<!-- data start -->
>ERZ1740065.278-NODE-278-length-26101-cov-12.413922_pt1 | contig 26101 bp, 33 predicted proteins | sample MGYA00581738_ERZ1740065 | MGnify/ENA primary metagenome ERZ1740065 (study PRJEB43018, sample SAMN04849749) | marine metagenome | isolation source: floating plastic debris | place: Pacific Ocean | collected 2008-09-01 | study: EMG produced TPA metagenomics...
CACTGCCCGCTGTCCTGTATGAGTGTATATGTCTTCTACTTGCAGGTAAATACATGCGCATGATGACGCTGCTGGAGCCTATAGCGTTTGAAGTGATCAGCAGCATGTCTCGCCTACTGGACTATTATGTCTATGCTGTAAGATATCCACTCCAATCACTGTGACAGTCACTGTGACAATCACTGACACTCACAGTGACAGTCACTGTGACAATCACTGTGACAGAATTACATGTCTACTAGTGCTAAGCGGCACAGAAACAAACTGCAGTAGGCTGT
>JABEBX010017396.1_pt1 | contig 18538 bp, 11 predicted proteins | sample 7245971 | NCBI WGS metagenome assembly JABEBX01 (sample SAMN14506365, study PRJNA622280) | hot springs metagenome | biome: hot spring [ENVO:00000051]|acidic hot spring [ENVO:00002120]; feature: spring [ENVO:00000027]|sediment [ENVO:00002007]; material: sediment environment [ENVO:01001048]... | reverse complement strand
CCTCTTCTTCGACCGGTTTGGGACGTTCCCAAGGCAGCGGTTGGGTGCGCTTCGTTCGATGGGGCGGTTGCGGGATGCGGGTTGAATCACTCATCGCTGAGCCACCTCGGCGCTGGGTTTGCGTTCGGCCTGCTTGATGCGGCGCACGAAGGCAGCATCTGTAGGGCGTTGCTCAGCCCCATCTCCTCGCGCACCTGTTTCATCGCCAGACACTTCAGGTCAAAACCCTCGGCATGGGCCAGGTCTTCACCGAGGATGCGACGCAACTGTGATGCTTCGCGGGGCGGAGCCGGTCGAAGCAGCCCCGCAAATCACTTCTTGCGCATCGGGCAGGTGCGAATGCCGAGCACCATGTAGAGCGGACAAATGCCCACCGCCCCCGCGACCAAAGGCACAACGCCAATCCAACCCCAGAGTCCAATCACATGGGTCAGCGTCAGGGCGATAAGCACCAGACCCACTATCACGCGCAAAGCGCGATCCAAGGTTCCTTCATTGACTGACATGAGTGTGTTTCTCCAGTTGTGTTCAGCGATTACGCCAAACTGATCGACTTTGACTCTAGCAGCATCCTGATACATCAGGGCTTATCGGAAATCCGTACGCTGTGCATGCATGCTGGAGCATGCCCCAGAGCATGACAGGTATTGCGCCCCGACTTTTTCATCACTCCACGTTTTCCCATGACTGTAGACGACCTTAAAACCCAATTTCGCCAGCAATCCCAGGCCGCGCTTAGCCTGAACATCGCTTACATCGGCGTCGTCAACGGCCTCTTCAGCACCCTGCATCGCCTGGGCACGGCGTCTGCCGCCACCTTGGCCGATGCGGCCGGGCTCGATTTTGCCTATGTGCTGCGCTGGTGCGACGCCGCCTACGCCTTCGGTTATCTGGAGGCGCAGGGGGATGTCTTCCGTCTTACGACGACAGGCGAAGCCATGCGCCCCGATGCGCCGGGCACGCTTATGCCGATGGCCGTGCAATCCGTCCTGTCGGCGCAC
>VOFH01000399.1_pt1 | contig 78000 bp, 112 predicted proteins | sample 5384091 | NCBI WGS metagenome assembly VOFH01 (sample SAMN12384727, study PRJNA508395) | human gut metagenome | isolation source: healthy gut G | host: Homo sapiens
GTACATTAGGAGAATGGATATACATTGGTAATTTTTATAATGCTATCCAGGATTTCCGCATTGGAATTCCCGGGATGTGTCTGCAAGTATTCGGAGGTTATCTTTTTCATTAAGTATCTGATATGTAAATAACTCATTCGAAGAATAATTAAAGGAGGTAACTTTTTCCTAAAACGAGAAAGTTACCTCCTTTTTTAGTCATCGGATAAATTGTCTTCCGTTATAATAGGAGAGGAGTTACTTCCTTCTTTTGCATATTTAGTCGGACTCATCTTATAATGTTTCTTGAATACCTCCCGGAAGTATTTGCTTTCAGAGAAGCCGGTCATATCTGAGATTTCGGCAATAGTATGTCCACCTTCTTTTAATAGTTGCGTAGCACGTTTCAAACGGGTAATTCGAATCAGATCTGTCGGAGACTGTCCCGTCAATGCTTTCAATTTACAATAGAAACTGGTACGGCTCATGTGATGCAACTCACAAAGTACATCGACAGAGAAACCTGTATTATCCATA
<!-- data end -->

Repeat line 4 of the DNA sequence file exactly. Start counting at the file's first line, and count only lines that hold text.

CCTCTTCTTCGACCGGTTTGGGACGTTCCCAAGGCAGCGGTTGGGTGCGCTTCGTTCGATGGGGCGGTTGCGGGATGCGGGTTGAATCACTCATCGCTGAGCCACCTCGGCGCTGGGTTTGCGTTCGGCCTGCTTGATGCGGCGCACGAAGGCAGCATCTGTAGGGCGTTGCTCAGCCCCATCTCCTCGCGCACCTGTTTCATCGCCAGACACTTCAGGTCAAAACCCTCGGCATGGGCCAGGTCTTCACCGAGGATGCGACGCAACTGTGATGCTTCGCGGGGCGGAGCCGGTCGAAGCAGCCCCGCAAATCACTTCTTGCGCATCGGGCAGGTGCGAATGCCGAGCACCATGTAGAGCGGACAAATGCCCACCGCCCCCGCGACCAAAGGCACAACGCCAATCCAACCCCAGAGTCCAATCACATGGGTCAGCGTCAGGGCGATAAGCACCAGACCCACTATCACGCGCAAAGCGCGATCCAAGGTTCCTTCATTGACTGACATGAGTGTGTTTCTCCAGTTGTGTTCAGCGATTACGCCAAACTGATCGACTTTGACTCTAGCAGCATCCTGATACATCAGGGCTTATCGGAAATCCGTACGCTGTGCATGCATGCTGGAGCATGCCCCAGAGCATGACAGGTATTGCGCCCCGACTTTTTCATCACTCCACGTTTTCCCATGACTGTAGACGACCTTAAAACCCAATTTCGCCAGCAATCCCAGGCCGCGCTTAGCCTGAACATCGCTTACATCGGCGTCGTCAACGGCCTCTTCAGCACCCTGCATCGCCTGGGCACGGCGTCTGCCGCCACCTTGGCCGATGCGGCCGGGCTCGATTTTGCCTATGTGCTGCGCTGGTGCGACGCCGCCTACGCCTTCGGTTATCTGGAGGCGCAGGGGGATGTCTTCCGTCTTACGACGACAGGCGAAGCCATGCGCCCCGATGCGCCGGGCACGCTTATGCCGATGGCCGTGCAATCCGTCCTGTCGGCGCAC